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I have setup a pxe server with tftp, it works using a debian installer.

http://www.debian-administration.org/articles/478

Now I don't want an installer but a system, that already exists (on usb). How can I boot that USB image and especially create the pxelinux.0 bootloader for it? On Debian I find only installer images.

Edit: OK, I have a system installed on USB and I want to boot it over the network using PXE on several clients. I installed a plain debian with tftp server and a pxe-environment according to the tutorial at the link provided above. It works for the installer but I tried to use another kernel but then it says file not found because the pxelinux.0 file points to the installer-kernel from the debian distribution.

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You have to understand not every USB boot-able/installable Linux image out there is going to work in a PXE environment.

An non PXE image usually boots and retrieve the required components from the booting device (HDD, USB, etc).

A PXE ready image will initially boot from the net "and" the init script is ready for mounting an NFS, HTTP, SMB, etc system in order to get the required components from there.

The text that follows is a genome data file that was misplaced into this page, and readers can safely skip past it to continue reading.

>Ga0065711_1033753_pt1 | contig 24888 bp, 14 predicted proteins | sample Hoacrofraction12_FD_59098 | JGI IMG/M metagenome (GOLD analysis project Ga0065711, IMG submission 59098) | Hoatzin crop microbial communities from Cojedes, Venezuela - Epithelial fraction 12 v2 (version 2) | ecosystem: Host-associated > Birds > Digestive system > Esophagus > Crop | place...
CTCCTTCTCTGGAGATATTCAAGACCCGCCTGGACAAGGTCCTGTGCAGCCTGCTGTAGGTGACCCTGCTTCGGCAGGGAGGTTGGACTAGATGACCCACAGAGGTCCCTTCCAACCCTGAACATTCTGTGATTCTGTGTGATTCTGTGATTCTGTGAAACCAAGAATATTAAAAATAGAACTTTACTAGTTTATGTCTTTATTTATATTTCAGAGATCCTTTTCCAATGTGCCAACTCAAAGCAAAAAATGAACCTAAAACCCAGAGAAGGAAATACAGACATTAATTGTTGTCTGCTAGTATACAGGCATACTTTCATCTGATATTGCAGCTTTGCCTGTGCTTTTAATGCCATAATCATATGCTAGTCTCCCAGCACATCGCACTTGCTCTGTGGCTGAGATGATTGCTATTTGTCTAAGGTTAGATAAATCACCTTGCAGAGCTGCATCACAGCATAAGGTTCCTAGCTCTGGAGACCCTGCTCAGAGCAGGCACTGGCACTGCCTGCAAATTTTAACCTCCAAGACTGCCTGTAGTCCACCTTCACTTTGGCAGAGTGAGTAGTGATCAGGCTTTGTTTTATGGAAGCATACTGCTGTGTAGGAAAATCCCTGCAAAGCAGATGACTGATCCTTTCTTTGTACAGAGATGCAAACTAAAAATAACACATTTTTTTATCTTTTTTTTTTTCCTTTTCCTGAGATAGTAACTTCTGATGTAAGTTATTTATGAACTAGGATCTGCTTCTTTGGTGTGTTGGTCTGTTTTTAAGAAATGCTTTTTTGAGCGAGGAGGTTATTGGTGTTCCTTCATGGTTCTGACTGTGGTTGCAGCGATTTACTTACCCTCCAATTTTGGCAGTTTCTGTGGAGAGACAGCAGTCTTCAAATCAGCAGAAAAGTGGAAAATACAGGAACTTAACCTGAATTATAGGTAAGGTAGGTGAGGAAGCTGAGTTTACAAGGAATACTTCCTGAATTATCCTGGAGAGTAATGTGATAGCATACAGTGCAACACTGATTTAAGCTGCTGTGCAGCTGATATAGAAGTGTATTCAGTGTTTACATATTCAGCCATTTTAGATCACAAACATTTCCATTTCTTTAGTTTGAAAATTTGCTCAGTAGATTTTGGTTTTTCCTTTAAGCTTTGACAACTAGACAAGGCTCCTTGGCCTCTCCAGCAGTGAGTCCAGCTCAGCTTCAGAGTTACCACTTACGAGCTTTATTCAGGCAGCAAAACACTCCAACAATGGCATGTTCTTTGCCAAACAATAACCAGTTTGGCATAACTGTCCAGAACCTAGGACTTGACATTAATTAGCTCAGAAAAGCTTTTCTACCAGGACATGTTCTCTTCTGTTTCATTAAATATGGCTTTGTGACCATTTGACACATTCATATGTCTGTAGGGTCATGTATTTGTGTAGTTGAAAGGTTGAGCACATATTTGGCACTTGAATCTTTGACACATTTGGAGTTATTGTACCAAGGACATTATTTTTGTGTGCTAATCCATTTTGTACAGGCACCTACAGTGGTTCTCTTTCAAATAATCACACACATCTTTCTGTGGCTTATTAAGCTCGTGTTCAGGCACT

Non pxe install images not only do not have an init script ready to retrieve components from the net but also many times use kernels/busybox builds that do not even have network support or do not have the kernel modules for some of the protocols that make life easier when PXE installing like HTTP or SMB.

Remember TFTP is just used only on a few initial transfers (pxelinux/vesamenu/kernel/initrd), the big part of the install is going to be transferred later by HTTP or using an NFS or SMB share mount.

Then if you want to PXE boot an USB Linux install image you have to analyze the distro initrd and see if the included init script supports PXE, next you have to see if the kernel/busybox include the reqd components for net booting. It is not a trivial job.

If you want to boot an image that "is not an install" but it is a live distro you have to add to the init script the code for net mounting the squashfs file.

If you want to boot a an image that is neither a install nor a live distro things are even more complicated.

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